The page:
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Unlike convertible bonds, SAFs are not remunerated. As a result, five years after issuance, convert SAFEs on the same basis as SAFEs that convert six months after issuance, as there is no adjustment to reflect the value of the money. In addition, in the event of a sale of the company, an investor only recovers his investment without return, for a valuation too low to lead to conversion processing. SaFEs or Simple Agreements for Future Equity, introduced by Y-Combinator in 2013, are a popular investment tool for early-stage start-up financing.1 The Y combinator for SAF is supposed to be a simple investment tool requiring minimal negotiations.2 However, from a tax perspective, the treatment of SAFEs is not so straight forth. In the event of liquidation or sale of an issuer that does not result in conversion, HOLDERS of SAFEs receive a return only after the repayment of all other debts, including liabilities arising from supplies and services. In those circumstances, SAFEs do not even prevail over preferred shares entitled to equal treatment with SAFEs. Convertible bonds, on the other hand, are priorities for all equity and, when guaranteed, can take precedence over all other debts. 1 See (retrieved 20.04.2018) and (retrieved 20.04.2018).2 Id.3 See Edward Zimmerman, “The Damaging Shortcuts Entrepreneurs Take When Raising Money”, The Wall Street Journal (30). April 2018) (“There is no doubt that the SAFE and KISS documents will be faster and cheaper – when the deal is first concluded. Unfortunately, this is not the case over time. In SAFEs, KISS documents and convertible bonds, unresolved issues and issues that each relegated to side letters can often make the next fundraiser more complicated and expensive, sometimes leading to negotiations detrimental to the relationship at a time when the company is doing well. »).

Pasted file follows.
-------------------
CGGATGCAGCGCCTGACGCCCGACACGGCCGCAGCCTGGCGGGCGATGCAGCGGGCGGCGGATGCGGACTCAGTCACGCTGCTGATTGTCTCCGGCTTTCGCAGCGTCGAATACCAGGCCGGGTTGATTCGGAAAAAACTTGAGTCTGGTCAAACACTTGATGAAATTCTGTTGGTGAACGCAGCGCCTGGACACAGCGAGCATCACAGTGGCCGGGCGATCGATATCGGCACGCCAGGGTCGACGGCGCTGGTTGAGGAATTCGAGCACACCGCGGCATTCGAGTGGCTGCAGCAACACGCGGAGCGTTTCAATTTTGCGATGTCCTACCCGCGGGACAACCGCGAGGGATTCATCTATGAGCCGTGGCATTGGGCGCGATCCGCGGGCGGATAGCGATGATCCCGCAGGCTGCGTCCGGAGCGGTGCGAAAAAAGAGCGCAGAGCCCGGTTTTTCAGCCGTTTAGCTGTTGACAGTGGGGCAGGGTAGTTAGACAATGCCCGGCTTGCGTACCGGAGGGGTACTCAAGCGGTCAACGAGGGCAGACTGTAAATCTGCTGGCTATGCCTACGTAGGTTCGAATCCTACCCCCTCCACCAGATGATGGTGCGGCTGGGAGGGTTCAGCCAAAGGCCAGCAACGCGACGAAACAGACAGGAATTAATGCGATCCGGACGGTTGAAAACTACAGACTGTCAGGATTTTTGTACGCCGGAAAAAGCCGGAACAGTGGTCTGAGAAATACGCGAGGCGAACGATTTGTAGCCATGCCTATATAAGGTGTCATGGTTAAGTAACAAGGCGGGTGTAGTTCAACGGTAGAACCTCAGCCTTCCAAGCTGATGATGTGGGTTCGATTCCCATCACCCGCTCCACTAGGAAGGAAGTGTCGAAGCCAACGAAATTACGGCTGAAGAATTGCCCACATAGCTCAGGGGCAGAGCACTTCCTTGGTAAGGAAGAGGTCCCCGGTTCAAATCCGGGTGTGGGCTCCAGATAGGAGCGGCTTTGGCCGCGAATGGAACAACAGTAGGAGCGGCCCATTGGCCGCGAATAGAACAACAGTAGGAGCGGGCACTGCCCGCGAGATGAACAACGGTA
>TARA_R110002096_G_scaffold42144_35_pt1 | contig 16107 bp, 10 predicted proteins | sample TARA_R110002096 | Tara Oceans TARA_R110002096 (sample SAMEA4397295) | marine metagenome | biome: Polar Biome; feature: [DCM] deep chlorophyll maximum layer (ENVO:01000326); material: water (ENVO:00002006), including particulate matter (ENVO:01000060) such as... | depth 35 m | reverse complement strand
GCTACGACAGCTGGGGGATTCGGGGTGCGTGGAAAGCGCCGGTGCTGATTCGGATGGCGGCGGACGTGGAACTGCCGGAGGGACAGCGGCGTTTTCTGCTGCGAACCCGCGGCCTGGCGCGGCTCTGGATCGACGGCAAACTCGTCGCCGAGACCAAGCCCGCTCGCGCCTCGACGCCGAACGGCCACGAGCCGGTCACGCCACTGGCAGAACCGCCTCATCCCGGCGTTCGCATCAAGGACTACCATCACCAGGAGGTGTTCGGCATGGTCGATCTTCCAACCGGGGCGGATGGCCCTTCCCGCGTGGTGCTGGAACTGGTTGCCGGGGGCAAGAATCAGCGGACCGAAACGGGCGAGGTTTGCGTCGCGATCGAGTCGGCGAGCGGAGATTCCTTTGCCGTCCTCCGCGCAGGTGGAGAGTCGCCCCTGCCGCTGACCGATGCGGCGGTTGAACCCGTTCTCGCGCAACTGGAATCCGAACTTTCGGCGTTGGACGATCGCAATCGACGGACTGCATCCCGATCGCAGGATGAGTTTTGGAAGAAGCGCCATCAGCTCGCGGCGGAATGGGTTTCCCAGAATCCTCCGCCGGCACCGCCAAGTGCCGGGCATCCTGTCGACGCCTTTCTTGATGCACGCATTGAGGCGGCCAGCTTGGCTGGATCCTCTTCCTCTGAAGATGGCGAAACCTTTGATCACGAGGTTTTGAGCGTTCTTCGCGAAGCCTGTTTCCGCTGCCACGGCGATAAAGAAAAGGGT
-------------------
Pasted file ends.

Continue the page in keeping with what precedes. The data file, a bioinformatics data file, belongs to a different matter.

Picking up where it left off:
4 For example, convertible bonds may be considered equity if the company issuing such debt securities is a start-up company and at the time of issuance it is unlikely to be able to repay the debt without a subsequent investment that would allow debt conversion5 See (called 20.04.2 018) and (called 20.04.2018).6 See, z.B. Roth Steel Tube Co. v. Comm`r, 58 A.F.T.R.2d 86-5808, 86-5811 (6th Cir. 1986), cert. denied, 481 U.S. 1014 (1987); Estate of Mixon v. United States, 30 A.F.T.R.2d 72-5094, 72-5098-99 (5th Cir. 1972); Fin Hay Realty Co.

v. United States, 22 A.F.T.R.2d 5004, 5005-06 (3d Cir. 1968); Revenue Ruling 83-98, 1983-2 C.B 40. See also section 385 (b). Unless otherwise noted, all references to the 1986 Internal Income Code, as amended, or to the treasury regulations proclaimed therein.7 See Farley Realty Corp. . . .